The post-shooting gun grab has always been a terrible slight of hand. Don’t look at all the systemic failures that permitted this to happen. Just accept that you shouldn’t have these rights.

  6. It takes some kind of grand fool to believe that more laws will be effective, when it is obvious existing laws aren’t being enforced.

    Let’s take an automotive analogy, shall we? Your six cylinder car is running poorly. You have the bright idea that another cylinder or two will make it run better. So, you go to the junk yard, buy an engine “guaranteed to run”, and get busy with a grinder. You cut away a cylinder, or two cylinders, or even three or four. You modify the firewall and fender wells so that those additional cylinders fit into your engine compartment. You should have a great running car, right? Yeah, keep dreaming. You can bolt crap onto your poorly running engine until the suspension collapses, but until you repair the real problem your engine is going to run like crap.

  7. Well of course they are.
    Since the George Floyd riots of 2020, people see the threats that are all around them, namely in Democrat controlled cities with soft on crime policies, soft on crime DAs, the defund the police movement and now even prone to vote Democrat Jews are out buying guns.
    People do not feel safe.
    Enforce the laws already on the books, close those failures of Yellow or Red flag laws and enhance the NICS to keep firearms out of the hands of those mentally ill.

  8. SEPTEMBER 13, 2023
    Key facts about Americans and guns

    About six-in-ten U.S. adults (58%) favor stricter gun laws. Another 26% say that U.S. gun laws are about right, and 15% favor less strict gun laws. The percentage who say these laws should be stricter has fluctuated a bit in recent years. In 2021, 53% favored stricter gun laws, and in 2019, 60% said laws should be stricter.

    A majority of Americans (61%) say it is too easy to legally obtain a gun in this country.

    • I would like those 61% to define “too easy”. When I was 14, I purchased my first military surplus rifle from the Sears catalog. Delivered to my doorstep. Bought ammo at the local hardware store. As it had been since our founding. Me thinks your 61% simply don’t understand what true freedom means. So sad; at one time we used to fight FOR our rights and not voluntarily give them away. IMHO all laws which prevent the free and unrestricted exercise of a right are unconsitutional. Gun Control was settled in 1791, comma, period.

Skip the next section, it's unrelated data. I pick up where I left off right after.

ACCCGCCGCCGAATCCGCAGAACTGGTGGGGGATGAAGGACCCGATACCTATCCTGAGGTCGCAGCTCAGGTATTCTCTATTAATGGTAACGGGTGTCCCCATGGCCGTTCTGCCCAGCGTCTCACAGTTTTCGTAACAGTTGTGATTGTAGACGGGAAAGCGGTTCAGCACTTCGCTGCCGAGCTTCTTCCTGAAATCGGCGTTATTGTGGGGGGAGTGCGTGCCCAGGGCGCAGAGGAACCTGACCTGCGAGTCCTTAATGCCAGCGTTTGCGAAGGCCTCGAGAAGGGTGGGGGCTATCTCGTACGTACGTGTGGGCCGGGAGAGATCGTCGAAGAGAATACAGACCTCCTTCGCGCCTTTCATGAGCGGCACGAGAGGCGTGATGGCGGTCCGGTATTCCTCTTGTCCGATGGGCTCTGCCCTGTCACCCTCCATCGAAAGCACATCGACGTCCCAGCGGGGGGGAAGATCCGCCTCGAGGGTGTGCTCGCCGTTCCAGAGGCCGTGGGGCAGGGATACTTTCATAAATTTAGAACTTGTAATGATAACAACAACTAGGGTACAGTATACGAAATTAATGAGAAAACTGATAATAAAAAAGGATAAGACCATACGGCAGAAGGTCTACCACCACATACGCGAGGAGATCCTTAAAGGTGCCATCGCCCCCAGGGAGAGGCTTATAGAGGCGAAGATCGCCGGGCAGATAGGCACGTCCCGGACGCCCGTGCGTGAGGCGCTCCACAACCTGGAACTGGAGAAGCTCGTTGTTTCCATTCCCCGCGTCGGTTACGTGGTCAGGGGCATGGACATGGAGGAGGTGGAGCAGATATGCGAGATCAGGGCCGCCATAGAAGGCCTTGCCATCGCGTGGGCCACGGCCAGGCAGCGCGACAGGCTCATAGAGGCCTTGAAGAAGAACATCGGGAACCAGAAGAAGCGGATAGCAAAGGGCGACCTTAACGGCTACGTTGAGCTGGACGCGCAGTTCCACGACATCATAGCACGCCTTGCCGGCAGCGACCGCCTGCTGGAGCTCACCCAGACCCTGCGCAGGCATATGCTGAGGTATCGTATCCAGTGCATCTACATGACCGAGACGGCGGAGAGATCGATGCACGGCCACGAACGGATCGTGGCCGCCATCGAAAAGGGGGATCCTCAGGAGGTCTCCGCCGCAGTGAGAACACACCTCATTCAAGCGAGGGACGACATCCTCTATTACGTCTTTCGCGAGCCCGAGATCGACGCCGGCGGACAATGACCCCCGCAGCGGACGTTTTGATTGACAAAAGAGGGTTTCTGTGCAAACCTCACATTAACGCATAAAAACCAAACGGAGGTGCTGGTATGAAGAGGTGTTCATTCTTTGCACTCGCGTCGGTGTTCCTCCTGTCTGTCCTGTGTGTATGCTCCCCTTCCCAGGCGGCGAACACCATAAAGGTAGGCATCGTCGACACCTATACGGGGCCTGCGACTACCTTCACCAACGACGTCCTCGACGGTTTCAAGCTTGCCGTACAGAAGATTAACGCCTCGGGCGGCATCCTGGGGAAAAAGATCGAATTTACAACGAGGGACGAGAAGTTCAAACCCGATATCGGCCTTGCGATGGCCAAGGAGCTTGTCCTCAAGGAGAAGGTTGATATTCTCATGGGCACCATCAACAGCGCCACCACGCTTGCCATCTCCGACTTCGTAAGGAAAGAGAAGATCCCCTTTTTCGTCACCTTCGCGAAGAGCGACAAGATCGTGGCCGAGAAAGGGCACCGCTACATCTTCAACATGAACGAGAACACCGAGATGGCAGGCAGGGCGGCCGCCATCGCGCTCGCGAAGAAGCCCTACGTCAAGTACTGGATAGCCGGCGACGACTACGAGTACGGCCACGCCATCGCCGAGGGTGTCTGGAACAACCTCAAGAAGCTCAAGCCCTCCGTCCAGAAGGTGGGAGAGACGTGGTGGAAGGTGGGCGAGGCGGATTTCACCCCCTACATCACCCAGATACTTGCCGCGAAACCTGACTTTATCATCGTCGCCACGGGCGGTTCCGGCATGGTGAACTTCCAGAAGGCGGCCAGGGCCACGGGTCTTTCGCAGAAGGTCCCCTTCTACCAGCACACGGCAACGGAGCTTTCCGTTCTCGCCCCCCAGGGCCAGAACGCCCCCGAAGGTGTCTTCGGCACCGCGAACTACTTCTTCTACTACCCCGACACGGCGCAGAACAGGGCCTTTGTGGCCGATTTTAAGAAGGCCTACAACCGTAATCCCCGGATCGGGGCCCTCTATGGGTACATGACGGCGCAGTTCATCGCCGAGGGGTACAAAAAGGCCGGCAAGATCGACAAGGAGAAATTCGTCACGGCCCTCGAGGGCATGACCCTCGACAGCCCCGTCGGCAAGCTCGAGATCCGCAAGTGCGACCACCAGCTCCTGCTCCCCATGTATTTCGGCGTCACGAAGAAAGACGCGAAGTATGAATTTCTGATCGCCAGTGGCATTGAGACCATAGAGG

• Today we live in a far different world than you and I lived in back in the 50’s and 60’s. We have jumped from 180 million people to over 330 million people and the nut cases are as numerous as leaves on the trees. Severe gun control is long overdue here in Capitalvania where for too long life has been considered cheap and expendable.

        • We sure did liv ein a “different world” than back in the 50’s and 60’s. Mostly due to your Leftist ideology and agenda.

          I have to agree with you about the mulitplication of nut cases, just look at you, MINOR49er and Albert the Brit?

  9. WHAAAAAT? That’s just crazy talk, what we REALLY need is more GFZs, more businesses that show their concern for their patrons by keeping evil guns off of their premises… You surely do not expect law enforcement (FBI in particular) and Prosecutors to do their jobs do you? Just hang up more “No Guns Allowed” signs, then all you have to do is teach those feckless, moronic criminals to read (no wait, that would be expecting teachers to do THEIR job, can’t win on this one) and respect the rights of other people and their property…

  10. Increase of law enforcement doesn’t mean ‘a hill of beans’ with big city council, A.G.s, and no cash bail of the left. These cities defunded law enforcement now their stores, hotels, banks, etc. are closing up shop (see San Fran…). Where’s the city revenue to pay for more police?

  11. The second amendment is not alienable, the government did not give us this right and have no right to take it away. You are your second amendment permit! The government being a corporation also has no authority and cannot act against you LAWFULLY without your consent.

  12. Excellent article, Dan. Any dummy can pass a new anti-gun law. But what good is a law that nobody follows. Remember the Prohibition? Law violation punishment is the key. Back in the wild west days, if some bad guys were convicted of heinous crimes, the entire town would get to be available to see the punishment. They would build a gallows in the town square. They would hang the perpetrators for everyone to see. That would be a deterrent to the laws that are already on the books! Not a hush-hush slap on the wrists for the murderer in question!